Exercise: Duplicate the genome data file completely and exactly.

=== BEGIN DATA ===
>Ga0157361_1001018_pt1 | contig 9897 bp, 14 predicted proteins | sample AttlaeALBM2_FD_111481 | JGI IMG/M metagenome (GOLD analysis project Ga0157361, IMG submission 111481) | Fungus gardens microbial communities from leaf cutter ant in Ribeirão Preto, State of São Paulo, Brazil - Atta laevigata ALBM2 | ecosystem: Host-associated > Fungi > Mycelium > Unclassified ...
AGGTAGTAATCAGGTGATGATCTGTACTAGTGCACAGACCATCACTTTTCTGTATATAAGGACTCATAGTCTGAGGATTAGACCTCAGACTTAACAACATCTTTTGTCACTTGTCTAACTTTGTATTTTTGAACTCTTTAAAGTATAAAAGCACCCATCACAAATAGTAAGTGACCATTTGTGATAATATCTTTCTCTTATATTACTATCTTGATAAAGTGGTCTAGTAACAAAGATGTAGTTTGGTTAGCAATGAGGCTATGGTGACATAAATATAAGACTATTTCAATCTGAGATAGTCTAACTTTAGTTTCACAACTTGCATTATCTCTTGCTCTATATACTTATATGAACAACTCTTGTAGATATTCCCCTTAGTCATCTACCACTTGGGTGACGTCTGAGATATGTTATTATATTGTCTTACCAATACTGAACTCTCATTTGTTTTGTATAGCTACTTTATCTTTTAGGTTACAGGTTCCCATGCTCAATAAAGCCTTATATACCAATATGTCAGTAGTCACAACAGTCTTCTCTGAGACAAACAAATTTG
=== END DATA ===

>Ga0157361_1001018_pt1 | contig 9897 bp, 14 predicted proteins | sample AttlaeALBM2_FD_111481 | JGI IMG/M metagenome (GOLD analysis project Ga0157361, IMG submission 111481) | Fungus gardens microbial communities from leaf cutter ant in Ribeirão Preto, State of São Paulo, Brazil - Atta laevigata ALBM2 | ecosystem: Host-associated > Fungi > Mycelium > Unclassified ...
AGGTAGTAATCAGGTGATGATCTGTACTAGTGCACAGACCATCACTTTTCTGTATATAAGGACTCATAGTCTGAGGATTAGACCTCAGACTTAACAACATCTTTTGTCACTTGTCTAACTTTGTATTTTTGAACTCTTTAAAGTATAAAAGCACCCATCACAAATAGTAAGTGACCATTTGTGATAATATCTTTCTCTTATATTACTATCTTGATAAAGTGGTCTAGTAACAAAGATGTAGTTTGGTTAGCAATGAGGCTATGGTGACATAAATATAAGACTATTTCAATCTGAGATAGTCTAACTTTAGTTTCACAACTTGCATTATCTCTTGCTCTATATACTTATATGAACAACTCTTGTAGATATTCCCCTTAGTCATCTACCACTTGGGTGACGTCTGAGATATGTTATTATATTGTCTTACCAATACTGAACTCTCATTTGTTTTGTATAGCTACTTTATCTTTTAGGTTACAGGTTCCCATGCTCAATAAAGCCTTATATACCAATATGTCAGTAGTCACAACAGTCTTCTCTGAGACAAACAAATTTG